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I have a 950w generator, with an a/c outlet that puts out 20 amps, in which I am currently plugging a 20a charger, but this is inefficient. How can I utilize all the extra voltage that's going to waste?
Not sure, I never have that problem as I have things to make that need AC power. So when the generator is on I am being productive with tools of various types that need AC to run them or charge them. Then the excess from that can go to charging the main house battery.
A 950 watt generator is closer to about 7 amps. Might be close to 10 or so on peak.

A 20 amp charger for 12v batteries is going to pull about 2-3 amps, maybe 5 amps (at 120v) at the beginning of charging a depleted battery.

These are all round numbers.

You don't have any 'voltage going to waste' ...actually your genset and your charger seem to be closely matched.
If you don't already have some solar I would suggest getting some to top off your batteries after using the generator to bulk charge first thing in the morning. I was able to really cut down my generator run times by simply using a portable 100 watt system and still keep healthy batteries. I also was able to charge a jumper pack while running the generator so that later on I could charge my small electrical appliances without starting the generator if there were clouds or rain and the solar was needed to keep the house battery at a healthy charge. This allowed me to fine tune my small dual battery bank.
You could probably use a higher amp battery charger but not by much.

I tried to run my 50 amp Iota charger on my Honda 1000Ei but it would overpower my generator on start up.

You didn't say what size battery bank you're charging. The battery charger should be matched to the battery bank for good charging and then the generator sized to accommodate the charger.

But no matter how closely matched, you're still going to be looking at 5 hours from 50% to full no matter how well matched. That's why a lot of us use the generator for bulk charge and then go to solar the rest of the day.
(05-06-2019, 02:52 PM)tx2sturgis Wrote: [ -> ]A 950 watt generator is closer to about 7 amps. Might be close to 10 or so on peak.

A 20 amp charger for 12v batteries is going to pull about 2-3 amps, maybe 5 amps (at 120v) at the beginning of charging a depleted battery.

These are all round numbers.

You don't have any 'voltage going to waste' ...actually your genset and your charger seem to be closely matched.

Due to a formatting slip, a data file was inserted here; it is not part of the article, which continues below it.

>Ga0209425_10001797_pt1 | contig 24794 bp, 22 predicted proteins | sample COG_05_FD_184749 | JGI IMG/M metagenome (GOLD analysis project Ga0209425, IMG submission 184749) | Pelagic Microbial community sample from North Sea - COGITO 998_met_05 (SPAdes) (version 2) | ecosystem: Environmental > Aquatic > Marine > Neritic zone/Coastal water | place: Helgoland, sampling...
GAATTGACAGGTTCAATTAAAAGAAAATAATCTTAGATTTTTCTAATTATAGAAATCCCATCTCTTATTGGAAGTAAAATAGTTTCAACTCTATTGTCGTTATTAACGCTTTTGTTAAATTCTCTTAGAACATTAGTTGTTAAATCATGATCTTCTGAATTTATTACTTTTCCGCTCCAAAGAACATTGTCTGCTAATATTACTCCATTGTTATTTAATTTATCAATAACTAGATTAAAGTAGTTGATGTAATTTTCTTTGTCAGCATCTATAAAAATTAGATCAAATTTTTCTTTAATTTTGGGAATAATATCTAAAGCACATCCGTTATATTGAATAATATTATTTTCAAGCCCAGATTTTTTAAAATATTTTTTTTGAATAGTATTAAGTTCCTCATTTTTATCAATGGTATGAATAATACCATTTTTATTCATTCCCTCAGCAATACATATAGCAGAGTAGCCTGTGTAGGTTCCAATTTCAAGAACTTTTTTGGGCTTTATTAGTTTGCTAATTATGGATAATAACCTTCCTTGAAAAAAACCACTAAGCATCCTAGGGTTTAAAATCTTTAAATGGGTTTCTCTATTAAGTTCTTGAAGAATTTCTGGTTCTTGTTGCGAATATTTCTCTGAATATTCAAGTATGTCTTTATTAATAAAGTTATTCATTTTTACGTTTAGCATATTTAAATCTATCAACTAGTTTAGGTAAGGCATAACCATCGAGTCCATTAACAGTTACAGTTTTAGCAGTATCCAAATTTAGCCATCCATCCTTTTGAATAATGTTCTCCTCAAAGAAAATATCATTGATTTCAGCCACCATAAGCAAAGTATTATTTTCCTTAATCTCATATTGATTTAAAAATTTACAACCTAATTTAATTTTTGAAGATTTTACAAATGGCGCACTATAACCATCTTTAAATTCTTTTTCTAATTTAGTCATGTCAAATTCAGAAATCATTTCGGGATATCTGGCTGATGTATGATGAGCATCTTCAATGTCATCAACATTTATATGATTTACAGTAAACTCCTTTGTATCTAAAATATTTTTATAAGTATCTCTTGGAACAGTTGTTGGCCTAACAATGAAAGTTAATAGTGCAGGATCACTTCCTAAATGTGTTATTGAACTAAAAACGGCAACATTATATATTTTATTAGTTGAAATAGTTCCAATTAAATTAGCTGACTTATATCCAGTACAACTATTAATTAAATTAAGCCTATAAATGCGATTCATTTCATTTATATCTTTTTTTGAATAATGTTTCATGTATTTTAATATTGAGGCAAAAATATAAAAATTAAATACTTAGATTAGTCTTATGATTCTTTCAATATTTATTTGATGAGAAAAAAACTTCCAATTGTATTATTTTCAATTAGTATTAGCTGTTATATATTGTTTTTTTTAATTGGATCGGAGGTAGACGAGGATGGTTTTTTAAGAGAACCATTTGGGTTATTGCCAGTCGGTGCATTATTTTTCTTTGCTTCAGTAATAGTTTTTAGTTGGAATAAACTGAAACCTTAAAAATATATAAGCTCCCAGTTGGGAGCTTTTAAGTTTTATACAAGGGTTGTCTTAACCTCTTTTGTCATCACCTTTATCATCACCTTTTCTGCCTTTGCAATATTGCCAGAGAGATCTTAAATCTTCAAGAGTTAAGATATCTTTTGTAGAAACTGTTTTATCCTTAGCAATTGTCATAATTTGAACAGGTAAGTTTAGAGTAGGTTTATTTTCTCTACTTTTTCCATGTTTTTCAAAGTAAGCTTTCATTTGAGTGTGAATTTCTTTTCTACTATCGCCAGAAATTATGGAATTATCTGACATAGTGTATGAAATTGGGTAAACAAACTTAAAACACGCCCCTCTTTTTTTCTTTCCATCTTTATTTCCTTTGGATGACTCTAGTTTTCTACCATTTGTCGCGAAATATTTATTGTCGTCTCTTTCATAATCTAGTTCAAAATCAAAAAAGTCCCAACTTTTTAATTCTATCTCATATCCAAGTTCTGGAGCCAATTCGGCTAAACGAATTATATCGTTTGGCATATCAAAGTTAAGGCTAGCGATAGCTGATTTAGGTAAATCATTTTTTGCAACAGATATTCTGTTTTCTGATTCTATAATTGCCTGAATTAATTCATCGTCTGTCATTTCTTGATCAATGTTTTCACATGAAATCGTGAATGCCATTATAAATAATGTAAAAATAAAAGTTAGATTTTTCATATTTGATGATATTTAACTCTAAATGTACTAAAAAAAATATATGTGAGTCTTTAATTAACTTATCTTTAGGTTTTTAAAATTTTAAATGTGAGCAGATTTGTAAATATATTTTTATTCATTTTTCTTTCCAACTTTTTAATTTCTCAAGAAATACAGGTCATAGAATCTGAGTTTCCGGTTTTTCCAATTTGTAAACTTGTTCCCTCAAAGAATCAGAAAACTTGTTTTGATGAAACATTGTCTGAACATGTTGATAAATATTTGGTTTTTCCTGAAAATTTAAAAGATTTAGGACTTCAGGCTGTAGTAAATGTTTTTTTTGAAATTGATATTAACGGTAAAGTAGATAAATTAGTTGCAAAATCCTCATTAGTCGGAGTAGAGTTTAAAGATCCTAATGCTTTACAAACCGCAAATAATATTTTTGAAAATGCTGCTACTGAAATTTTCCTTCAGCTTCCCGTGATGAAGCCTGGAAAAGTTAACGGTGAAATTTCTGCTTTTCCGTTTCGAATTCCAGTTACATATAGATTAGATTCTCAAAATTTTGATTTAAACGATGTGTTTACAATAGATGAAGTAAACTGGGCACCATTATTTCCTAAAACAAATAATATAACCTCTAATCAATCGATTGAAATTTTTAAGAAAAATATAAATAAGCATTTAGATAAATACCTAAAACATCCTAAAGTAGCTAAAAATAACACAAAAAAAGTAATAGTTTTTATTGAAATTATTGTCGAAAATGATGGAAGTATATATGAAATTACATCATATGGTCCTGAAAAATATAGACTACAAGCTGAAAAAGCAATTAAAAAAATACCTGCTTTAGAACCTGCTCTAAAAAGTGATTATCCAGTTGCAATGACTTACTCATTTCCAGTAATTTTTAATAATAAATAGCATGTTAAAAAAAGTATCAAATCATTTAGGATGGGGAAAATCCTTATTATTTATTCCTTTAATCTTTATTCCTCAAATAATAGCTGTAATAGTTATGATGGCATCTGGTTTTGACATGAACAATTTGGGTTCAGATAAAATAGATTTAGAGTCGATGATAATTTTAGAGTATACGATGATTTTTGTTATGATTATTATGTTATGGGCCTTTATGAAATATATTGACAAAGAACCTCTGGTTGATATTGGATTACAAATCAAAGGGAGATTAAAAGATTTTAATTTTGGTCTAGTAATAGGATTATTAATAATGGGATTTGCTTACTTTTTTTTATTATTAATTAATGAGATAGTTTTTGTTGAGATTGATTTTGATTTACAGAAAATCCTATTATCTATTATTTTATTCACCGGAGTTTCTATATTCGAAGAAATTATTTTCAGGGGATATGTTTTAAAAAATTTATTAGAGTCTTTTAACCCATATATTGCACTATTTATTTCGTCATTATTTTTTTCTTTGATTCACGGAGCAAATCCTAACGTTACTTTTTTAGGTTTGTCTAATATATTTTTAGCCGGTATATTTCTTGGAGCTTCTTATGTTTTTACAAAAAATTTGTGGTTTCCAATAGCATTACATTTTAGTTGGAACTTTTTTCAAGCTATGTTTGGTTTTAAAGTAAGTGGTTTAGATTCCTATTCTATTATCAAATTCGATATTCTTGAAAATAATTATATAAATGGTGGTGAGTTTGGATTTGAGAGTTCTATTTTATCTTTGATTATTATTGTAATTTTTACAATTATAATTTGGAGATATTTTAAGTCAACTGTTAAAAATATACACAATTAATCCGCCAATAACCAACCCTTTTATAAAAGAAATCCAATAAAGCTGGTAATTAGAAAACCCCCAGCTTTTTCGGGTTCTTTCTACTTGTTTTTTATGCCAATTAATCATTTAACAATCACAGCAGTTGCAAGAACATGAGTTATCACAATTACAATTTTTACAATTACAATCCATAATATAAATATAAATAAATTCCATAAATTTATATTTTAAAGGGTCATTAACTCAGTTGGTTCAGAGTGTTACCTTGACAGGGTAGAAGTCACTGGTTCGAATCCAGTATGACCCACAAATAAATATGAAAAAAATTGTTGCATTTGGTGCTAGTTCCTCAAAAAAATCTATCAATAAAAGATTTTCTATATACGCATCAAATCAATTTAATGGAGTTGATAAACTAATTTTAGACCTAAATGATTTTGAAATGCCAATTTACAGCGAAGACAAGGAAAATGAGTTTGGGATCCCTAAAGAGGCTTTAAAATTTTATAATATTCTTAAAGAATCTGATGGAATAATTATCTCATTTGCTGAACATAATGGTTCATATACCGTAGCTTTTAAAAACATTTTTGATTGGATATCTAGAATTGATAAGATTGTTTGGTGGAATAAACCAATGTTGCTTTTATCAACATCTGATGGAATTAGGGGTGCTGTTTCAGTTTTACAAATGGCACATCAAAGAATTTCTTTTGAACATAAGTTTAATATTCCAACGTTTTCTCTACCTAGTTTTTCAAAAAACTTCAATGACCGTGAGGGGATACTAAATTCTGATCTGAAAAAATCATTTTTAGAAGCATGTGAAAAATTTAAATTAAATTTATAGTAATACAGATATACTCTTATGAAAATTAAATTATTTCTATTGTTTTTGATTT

Then where is all the wattage going, or are you suggesting my battery is being charged at close to 950 watts?
Is this a inverter generator with a eco mode? If so then turn on the eco mode and the generator will lower the output to match the charger and be as efficient as possible.
(05-06-2019, 03:43 PM)Hircarra Wrote: [ -> ]Then where is all the wattage going, or are you suggesting my battery is being charged at close to 950 watts?

If the load pulls more wattage, the generator will burn more gasoline.

If the load is modest or very small, the generator will throttle back and burn less gasoline (or LP if it uses that).

The wattage doesn't 'go' anywhere, except into the load you have plugged into the generator.
(05-06-2019, 04:01 PM)tx2sturgis Wrote: [ -> ]If the load pulls more wattage, the generator will burn more gasoline.

If the load is modest or very small, the generator will throttle back and burn less gasoline (or LP if it uses that).

The wattage doesn't 'go' anywhere, except into the load you have plugged into the generator.

Then are you suggesting the load on my generator is close to 950 watts? The OP question is implicitly: How do I use the 950 watts?
My 'suggestion' is to run the generator as you are now.

If you intend to max out the load on the generator constantly, it will run hotter, burn more fuel, need more maintenance, and will make more noise. If it is running at maximum wattage, any additional load will probably either shut it down or trip the overload circuit or the breaker. Not a good plan.

Car engines might have a rating of say, 350 hp, but you don't work them at 350 hp ALL the time, only sometimes.

But, it can be done, by using a larger capacity battery charger, OR, you can use some of that 'surplus' to power another battery charger, or other loads such as fans, refrigerators, laptop chargers, etc.
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